As I sit here to write this post, I’ve pulled up my favorite Jazz station from the Amazon Prime App on my laptop and I hear Frank Sinatra’s, “The Best is Yet to Come” – a favorite.
The best is yet to come, and won’t that be fine
You think you’ve seen the sun, but you ain’t seen it shine
These lyrics resonate with me as I formulate my predictions for Enterprise Content Management (ECM) for 2017. We’ve had a great year in 2016 providing ECM solutions and services to our customers. But, in 2017, we expect to bring greater growth and expansion for customers, employees and the industry.
Redefining the Meaning of ECM to Simply Content Services
Earlier this month, Gartner announced The Death of ECM and the Birth of Content Services in a blog post by Michael Woodbridge, killing off a market definition they had strongly supported over the years. AIIM, the originator of the term “ECM,” recently published one of their “Industry Watches” taking a look at this transformation. They noted in ECM-State of the Industry – 2016 that 38% of respondents agreed that there was a need for a new term when describing content management solutions. Why? According to AIIM analyst Thomas LaMonte, “… how we define ECM influences how we deploy solutions and strategize at a high level.”
In the past, ECM was considered the path to manage all unstructured content. Information and content could be categorized, tagged and stored so it could be accessed for collaboration and business processes could be automated from a single centralized repository. This suggests that a single repository / platform could meet the needs of the entire organization. The reality is the solution has not been that simple because of the large number of silos and line-of-business systems within an organization.
Organizations have multiple repositories with multiple content sources. Their stakeholders want quantifiable ROI and effective solutions to quickly address business problems. Thus, organizations need to ask themselves how they manage information and content regardless of the platform, process and applications in place. Further, they have to be willing to empower the right people with the information and give them easy access.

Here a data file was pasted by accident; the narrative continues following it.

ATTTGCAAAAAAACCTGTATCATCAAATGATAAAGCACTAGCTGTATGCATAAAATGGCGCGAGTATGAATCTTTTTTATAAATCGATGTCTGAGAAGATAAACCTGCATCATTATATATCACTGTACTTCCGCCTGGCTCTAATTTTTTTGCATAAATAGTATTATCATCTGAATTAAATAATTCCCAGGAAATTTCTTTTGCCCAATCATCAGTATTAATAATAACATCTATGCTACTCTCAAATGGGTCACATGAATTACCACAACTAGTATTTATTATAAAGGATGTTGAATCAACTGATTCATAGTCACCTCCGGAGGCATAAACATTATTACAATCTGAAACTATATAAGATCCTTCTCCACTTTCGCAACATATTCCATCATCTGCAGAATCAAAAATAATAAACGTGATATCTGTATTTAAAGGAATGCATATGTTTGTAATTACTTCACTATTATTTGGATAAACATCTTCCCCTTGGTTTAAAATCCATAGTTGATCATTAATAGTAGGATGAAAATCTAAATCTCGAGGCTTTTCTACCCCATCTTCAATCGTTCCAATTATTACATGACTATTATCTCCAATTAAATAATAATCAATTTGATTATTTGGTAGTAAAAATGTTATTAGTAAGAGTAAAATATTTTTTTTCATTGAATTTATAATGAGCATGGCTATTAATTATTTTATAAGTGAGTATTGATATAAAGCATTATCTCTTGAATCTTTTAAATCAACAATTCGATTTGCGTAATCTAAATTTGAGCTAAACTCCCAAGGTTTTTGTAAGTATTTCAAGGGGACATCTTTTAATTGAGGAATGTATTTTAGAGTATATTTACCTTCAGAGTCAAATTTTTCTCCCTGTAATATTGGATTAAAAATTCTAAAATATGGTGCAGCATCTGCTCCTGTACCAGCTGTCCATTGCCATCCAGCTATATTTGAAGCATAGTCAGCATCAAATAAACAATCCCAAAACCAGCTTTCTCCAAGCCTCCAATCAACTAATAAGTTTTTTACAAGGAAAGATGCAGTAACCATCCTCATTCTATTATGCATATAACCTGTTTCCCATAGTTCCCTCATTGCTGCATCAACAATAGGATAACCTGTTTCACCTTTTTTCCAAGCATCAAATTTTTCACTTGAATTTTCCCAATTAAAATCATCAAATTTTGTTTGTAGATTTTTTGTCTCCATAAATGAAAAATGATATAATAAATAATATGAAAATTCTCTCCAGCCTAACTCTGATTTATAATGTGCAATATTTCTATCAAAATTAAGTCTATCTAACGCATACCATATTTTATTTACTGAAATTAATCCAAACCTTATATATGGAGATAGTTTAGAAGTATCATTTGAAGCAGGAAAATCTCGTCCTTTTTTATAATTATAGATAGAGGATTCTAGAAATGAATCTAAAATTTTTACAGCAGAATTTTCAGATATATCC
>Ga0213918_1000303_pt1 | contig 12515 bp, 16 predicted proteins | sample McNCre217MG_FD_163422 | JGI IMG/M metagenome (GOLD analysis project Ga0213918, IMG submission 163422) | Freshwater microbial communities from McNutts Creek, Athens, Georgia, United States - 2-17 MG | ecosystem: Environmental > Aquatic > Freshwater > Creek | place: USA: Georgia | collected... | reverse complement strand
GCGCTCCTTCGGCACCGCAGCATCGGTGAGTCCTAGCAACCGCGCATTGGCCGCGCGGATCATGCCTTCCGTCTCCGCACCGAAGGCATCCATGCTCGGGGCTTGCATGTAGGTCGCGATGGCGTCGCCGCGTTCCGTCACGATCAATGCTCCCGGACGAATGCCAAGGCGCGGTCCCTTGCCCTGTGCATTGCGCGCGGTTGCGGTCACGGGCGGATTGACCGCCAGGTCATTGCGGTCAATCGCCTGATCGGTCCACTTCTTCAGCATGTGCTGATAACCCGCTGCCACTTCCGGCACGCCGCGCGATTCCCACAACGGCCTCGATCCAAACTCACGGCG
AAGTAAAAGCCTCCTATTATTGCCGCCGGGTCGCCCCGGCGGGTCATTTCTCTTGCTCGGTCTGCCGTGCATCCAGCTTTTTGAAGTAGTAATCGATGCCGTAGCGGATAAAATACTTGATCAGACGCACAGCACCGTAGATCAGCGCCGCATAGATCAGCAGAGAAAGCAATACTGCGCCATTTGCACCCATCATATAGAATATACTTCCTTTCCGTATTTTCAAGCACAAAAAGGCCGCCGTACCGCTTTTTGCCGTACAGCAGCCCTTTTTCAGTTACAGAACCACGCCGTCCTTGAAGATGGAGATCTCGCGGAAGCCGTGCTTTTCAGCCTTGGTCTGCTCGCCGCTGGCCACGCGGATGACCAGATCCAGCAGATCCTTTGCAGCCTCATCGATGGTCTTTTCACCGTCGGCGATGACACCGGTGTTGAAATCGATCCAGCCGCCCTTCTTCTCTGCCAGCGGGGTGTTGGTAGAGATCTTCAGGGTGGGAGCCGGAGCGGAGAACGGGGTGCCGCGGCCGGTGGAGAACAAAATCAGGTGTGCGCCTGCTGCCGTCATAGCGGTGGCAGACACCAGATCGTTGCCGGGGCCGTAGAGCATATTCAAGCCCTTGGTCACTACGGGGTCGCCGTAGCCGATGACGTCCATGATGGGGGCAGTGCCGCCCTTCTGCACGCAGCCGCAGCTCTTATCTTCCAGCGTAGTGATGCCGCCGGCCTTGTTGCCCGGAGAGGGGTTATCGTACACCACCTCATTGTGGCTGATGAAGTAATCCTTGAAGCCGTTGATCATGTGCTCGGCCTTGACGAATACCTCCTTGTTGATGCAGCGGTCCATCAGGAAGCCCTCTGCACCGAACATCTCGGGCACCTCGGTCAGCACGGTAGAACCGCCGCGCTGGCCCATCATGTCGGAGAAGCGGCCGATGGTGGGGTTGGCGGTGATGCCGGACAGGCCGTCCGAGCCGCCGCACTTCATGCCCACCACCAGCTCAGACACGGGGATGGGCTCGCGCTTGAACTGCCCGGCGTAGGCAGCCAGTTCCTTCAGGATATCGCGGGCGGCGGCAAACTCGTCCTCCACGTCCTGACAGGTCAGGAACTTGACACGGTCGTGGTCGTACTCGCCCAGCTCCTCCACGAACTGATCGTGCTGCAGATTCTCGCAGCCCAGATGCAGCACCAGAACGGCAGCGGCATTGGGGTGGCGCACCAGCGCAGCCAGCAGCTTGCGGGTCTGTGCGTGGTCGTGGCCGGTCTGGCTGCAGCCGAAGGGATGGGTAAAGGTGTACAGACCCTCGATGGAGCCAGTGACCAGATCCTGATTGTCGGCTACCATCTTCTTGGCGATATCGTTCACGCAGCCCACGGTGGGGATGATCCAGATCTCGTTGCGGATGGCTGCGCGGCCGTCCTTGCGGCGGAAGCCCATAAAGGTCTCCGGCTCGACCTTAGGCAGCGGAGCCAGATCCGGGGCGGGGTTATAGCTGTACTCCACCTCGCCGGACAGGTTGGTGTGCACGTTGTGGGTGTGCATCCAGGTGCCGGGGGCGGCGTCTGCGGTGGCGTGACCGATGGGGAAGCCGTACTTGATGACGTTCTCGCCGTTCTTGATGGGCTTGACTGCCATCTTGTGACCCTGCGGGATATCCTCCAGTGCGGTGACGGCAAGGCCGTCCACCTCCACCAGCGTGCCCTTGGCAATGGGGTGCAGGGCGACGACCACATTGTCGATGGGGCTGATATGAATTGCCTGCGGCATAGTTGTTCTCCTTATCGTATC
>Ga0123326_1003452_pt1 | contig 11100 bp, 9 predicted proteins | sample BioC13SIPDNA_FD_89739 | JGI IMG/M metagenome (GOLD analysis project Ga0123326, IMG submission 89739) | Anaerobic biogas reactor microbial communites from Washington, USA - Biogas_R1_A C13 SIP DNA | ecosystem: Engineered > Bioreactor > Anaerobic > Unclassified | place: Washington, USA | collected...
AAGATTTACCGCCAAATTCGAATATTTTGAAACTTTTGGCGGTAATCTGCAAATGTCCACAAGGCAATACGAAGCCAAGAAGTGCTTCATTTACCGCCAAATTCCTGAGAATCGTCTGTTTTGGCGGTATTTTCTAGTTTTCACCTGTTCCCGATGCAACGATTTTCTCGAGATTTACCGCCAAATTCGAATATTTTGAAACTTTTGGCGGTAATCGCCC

ECM is not dead, in my opinion, but it is transforming itself with the introduction of new innovative strategies and technologies. Our job this year will be to help customers achieve their business objectives and content management initiatives by providing them with the best-in-breed technologies that address their business needs. As the speed of innovation becomes more time-sensitive and collaboration becomes more vital to business performance, I see our focus in 2017 growing and expanding. As consultants to our customers, we must help them reevaluate how they digitally engage with their customers, vendors and employees.
What exactly is the “digital workplace”? It depends on whom you ask. Gartner describes it as an ongoing, deliberate approach to delivering a more consumer-like computing environment that is better able to facilitate innovative, collaborative and flexible working practices. Put into simple terms: it’s a unified workplace where tech-based solutions and tools allow employees to be productive, creative and engaged at any time, in any place.
The latest buzzwords I hear floating around are “Digital Workplace” or “Workplace of the Future” and leading analysts are diligently working to define what these terms mean. There are lots of tweets and blogs about the Digital Workplace and it means many different things to many people. Many have suggested that it’s a silver bullet aimed at solving all today’s challenges with the IT needs of the enterprise. (Not unlike what we heard about ECM in the early 2000s.)